ALBUQUERQUE, N.M. — The pandemic has exposed the inadequate water infrastructure and internet access in New Mexico’s tribal communities. But the public health crisis has also sparked an influx of federal funds and local projects to connect more residents to clean water and the internet.
Improving water access
A year ago, officials began imploring people to stay home and wash their hands frequently to prevent spreading the coronavirus.
That’s a difficult task on the Navajo Nation, where about 30% of homes do not have access to piped water, according to the Navajo Tribal Utility Authority.
The rapid spread of the virus has added urgency to existing water projects, said Emma Robbins, director of the DigDeep Navajo Water Project.
“We’ve been able to expand into new communities and pave the way for longer-term projects rather than only emergency relief work,” Robbins said. “A silver lining of COVID is that so many of these complex processes that usually have so much red tape have been expedited.”
The organization has installed more than 700 water storage tanks in Navajo homes since June, and continues to truck water to remote homes and install handwashing stations near chapter houses.
“We’re also piloting a program where we help Navajo families get homesite leases,” Robbins said. “It’s a really important document that can help families who are living so close to water lines get piped water in their homes.”
DigDeep is part of the Navajo Nation COVID-19 Water Access Coordination Group, a partnership of 20 organizations led by the Indian Health Service.
The group is using $5.2 million from the CARES Act to install 59 free water access points across Navajo chapters, and provide millions of water disinfection tablets.
The funds are also helping supply 37,000 water storage containers to Navajo homes.
Rex Kontz, deputy general manager for the Navajo Tribal Utility Authority, said the projects are a valuable use of the federal aid.
“It just made it much easier to cope and deal with the restrictions, the need to shelter in home, minimize movement, and increase sanitation,” Kontz said. “Obviously water is a very important component of that.”
IHS estimates that the initiative has decreased the average round-trip distance to access clean water in the Navajo chapters from 52 miles to 17 miles.
NTUA has drawn on an additional $130 million from the CARES Act for new water cisterns, septic tanks and well repairs.
An $8 million pipeline to connect the Navajo community of To’hajiilee to Albuquerque’s water supply could be in the near future, thanks to the CARES Act and a New Mexico Water Trust Fund appropriation.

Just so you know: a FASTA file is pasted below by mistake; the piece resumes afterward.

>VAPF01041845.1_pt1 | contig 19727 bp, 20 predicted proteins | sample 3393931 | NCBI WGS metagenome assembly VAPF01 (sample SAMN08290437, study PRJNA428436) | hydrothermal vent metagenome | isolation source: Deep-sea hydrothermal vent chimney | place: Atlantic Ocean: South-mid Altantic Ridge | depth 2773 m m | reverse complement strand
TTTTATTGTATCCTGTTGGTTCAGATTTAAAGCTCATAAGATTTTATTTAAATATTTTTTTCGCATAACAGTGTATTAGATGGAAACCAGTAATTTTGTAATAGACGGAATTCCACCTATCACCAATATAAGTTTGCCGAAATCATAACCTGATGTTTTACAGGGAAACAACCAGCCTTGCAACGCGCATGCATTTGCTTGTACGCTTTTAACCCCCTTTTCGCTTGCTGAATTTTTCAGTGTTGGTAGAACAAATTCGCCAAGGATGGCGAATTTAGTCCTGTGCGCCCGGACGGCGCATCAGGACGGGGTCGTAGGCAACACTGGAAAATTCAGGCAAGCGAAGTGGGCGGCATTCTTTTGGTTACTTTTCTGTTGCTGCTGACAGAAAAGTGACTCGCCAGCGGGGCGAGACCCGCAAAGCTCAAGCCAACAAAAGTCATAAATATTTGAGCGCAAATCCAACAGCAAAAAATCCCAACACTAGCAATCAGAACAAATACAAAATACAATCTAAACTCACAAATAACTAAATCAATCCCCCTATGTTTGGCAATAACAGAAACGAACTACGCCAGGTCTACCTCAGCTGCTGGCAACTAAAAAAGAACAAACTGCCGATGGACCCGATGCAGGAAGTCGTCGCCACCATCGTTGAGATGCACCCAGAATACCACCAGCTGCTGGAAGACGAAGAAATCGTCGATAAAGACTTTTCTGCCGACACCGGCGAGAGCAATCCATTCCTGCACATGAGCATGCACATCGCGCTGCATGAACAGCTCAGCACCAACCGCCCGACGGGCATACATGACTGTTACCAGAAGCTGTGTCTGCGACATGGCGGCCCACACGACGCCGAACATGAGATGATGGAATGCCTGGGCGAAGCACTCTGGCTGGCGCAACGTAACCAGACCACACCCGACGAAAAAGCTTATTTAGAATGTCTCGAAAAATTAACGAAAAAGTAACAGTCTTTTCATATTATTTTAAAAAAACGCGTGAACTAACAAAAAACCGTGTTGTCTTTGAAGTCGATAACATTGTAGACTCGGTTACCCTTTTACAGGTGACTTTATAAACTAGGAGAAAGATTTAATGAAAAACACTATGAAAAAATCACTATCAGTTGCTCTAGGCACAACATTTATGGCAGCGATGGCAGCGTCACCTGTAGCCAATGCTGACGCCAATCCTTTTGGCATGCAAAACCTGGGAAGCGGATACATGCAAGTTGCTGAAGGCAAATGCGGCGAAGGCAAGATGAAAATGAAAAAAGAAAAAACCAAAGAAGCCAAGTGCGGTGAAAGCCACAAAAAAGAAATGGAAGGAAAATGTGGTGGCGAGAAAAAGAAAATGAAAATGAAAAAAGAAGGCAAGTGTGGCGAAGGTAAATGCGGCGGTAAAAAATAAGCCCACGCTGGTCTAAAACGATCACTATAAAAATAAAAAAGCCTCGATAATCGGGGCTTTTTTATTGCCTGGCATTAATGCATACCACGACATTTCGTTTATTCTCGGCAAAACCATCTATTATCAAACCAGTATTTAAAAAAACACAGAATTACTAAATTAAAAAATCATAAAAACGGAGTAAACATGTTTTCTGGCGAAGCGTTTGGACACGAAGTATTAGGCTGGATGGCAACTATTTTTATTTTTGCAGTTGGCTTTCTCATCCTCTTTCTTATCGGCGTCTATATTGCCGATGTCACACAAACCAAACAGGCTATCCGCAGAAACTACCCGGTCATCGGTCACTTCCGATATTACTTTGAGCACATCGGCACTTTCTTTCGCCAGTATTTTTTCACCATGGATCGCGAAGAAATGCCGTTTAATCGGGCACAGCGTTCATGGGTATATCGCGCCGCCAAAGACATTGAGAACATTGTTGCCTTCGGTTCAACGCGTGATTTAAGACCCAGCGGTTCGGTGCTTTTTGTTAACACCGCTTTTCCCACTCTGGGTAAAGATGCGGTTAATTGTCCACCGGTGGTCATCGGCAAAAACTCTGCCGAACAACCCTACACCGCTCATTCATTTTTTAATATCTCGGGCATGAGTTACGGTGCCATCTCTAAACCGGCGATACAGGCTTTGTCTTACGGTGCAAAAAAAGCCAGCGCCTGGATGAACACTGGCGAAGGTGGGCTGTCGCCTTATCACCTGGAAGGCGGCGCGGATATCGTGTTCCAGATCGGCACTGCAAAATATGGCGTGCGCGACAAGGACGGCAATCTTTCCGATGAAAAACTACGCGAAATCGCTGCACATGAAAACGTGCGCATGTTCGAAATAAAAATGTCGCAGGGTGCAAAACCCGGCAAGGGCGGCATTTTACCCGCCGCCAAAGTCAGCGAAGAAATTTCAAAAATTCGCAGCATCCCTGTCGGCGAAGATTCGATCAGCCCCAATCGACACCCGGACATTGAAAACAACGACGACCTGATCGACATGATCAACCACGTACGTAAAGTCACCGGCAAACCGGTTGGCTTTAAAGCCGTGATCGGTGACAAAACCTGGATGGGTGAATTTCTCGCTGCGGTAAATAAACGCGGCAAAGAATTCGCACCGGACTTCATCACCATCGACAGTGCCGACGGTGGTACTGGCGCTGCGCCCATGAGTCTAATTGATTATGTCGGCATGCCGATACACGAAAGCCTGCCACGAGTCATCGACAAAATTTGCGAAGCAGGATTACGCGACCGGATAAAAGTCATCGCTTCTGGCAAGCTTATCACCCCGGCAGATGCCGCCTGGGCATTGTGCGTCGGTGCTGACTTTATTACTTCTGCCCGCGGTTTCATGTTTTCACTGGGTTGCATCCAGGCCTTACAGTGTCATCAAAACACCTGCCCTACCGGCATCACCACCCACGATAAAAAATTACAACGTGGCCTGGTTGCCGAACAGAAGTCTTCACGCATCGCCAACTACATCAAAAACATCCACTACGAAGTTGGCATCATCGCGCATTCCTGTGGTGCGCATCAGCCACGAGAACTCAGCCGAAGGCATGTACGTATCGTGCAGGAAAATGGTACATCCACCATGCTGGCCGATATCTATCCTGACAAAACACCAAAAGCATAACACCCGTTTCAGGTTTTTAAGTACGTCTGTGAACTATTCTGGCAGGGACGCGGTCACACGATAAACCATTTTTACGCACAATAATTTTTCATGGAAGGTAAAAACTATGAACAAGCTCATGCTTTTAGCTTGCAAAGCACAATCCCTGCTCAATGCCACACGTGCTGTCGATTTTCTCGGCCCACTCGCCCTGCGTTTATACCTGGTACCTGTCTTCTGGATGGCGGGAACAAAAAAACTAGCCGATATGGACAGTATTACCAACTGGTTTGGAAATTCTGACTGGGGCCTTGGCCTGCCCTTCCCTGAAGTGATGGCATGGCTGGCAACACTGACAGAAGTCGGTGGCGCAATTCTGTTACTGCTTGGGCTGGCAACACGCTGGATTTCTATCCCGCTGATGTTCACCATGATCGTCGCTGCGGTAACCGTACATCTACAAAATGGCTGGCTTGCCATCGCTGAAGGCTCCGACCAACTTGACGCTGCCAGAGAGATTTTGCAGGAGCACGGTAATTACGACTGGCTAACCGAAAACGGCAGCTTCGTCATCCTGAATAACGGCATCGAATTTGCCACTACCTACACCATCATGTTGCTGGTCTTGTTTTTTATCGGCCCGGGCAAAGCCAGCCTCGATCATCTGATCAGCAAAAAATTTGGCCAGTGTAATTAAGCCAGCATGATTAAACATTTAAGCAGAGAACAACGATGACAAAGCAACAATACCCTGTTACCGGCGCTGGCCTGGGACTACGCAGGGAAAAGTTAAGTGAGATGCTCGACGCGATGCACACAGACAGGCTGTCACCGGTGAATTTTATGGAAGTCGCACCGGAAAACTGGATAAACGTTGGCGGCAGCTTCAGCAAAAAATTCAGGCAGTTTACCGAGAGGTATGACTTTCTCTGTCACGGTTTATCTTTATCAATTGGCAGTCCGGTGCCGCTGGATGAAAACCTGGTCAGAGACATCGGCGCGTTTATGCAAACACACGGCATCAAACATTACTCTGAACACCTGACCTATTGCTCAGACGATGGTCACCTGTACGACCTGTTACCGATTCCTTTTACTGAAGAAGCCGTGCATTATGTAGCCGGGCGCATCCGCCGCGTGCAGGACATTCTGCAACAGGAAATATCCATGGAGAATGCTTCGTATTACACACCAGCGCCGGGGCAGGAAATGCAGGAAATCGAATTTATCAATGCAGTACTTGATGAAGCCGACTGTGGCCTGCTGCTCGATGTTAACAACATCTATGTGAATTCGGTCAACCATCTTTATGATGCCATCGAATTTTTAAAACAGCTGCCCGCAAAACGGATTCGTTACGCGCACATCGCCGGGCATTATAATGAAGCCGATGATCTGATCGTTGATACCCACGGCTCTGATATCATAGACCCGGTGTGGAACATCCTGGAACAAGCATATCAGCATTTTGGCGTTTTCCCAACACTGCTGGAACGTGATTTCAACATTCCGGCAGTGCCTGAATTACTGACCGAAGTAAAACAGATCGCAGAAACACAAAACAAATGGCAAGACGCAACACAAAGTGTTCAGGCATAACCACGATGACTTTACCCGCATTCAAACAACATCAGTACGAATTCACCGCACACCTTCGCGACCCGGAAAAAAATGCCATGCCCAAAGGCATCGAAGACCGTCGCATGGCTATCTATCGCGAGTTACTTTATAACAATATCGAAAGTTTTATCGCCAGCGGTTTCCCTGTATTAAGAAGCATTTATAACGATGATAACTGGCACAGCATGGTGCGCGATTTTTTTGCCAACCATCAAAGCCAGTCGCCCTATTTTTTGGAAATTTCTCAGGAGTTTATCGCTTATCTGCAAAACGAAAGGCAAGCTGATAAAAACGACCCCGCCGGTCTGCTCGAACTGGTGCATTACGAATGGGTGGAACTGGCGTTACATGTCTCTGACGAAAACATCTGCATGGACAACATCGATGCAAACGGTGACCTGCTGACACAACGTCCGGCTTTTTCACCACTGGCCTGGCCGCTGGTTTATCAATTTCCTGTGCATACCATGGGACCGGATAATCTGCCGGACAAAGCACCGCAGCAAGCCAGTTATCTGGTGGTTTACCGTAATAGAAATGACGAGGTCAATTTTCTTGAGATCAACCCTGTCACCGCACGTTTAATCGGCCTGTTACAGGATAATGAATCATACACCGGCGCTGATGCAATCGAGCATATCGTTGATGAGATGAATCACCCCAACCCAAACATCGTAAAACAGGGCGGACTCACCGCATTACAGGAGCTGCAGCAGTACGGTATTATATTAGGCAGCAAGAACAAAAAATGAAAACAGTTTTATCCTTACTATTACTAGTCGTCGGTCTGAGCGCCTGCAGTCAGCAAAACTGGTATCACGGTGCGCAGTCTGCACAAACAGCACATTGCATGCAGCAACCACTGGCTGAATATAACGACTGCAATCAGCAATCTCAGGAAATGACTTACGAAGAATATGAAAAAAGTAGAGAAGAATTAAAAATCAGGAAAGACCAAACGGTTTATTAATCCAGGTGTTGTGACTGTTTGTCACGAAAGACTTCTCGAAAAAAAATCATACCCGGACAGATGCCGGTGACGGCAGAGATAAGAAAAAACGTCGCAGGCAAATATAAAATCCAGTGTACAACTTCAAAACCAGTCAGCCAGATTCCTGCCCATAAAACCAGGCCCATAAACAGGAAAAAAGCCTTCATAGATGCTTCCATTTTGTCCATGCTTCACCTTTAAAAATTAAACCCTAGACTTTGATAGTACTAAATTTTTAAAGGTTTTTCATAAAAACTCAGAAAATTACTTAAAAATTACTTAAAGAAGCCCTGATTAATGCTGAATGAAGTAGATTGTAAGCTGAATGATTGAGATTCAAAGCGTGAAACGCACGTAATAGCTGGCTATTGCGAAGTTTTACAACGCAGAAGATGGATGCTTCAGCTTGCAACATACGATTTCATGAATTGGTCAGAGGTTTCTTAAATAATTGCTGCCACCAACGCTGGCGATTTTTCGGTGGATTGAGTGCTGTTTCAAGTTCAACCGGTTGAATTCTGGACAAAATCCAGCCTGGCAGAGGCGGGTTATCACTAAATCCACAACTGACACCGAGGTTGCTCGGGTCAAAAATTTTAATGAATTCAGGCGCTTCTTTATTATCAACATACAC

A stark lack of reliable internet and electricity has become more apparent as New Mexico’s Indigenous students continue to attend school remotely.
The U.S. Federal Communications Commission estimates that 46.6% of households on tribal lands have basic broadband access, compared to 92% of nontribal households.
“The COVID-19 pandemic has magnified the need for broadband connectivity to meet the needs of our students, teachers, first responders and elders,” said Navajo Nation President Jonathan Nez.
In October, the FCC granted 15 New Mexico tribes and pueblos broadband spectrum licenses as part of the Rural Tribal Priority Window program. The FCC had provided some pueblos, like Zuni, temporary use of an unassigned broadband spectrum early on in the pandemic due to increased demand.
And last week, the FCC announced the Emergency Broadband Benefit Program, which includes discounts for computers, tablets and broadband service for low-income tribal households.
The Navajo Nation was recently awarded $53 million through the FCC’s E-Rate Program. The money will help install 600 miles of fiber optic lines to improve internet at 90 chapter houses and 53 Head Start facilities.
New Mexico Public Education Secretary Ryan Stewart said the funding will help get Navajo children “the connectivity they need for the modern education they deserve.”
“These are our kids — New Mexico kids — and we have an obligation to meet their educational needs whether they go to public schools, tribal schools or Bureau of Indian Education schools,” Stewart said.
The Navajo Tribal Utility Authority has used CARES Act money for 139 broadband installations, 43 wifi hotspots, and four new broadband and cellphone towers.
“Our Indigenous communities are definitely more in the spotlight right now,” Robbins said. “More people are learning of the inequities that exist here. Hopefully that attention will mean more progress, even once we’re past a global pandemic.”
Theresa Davis is a Report for America corps member covering water and the environment for the Albuquerque Journal.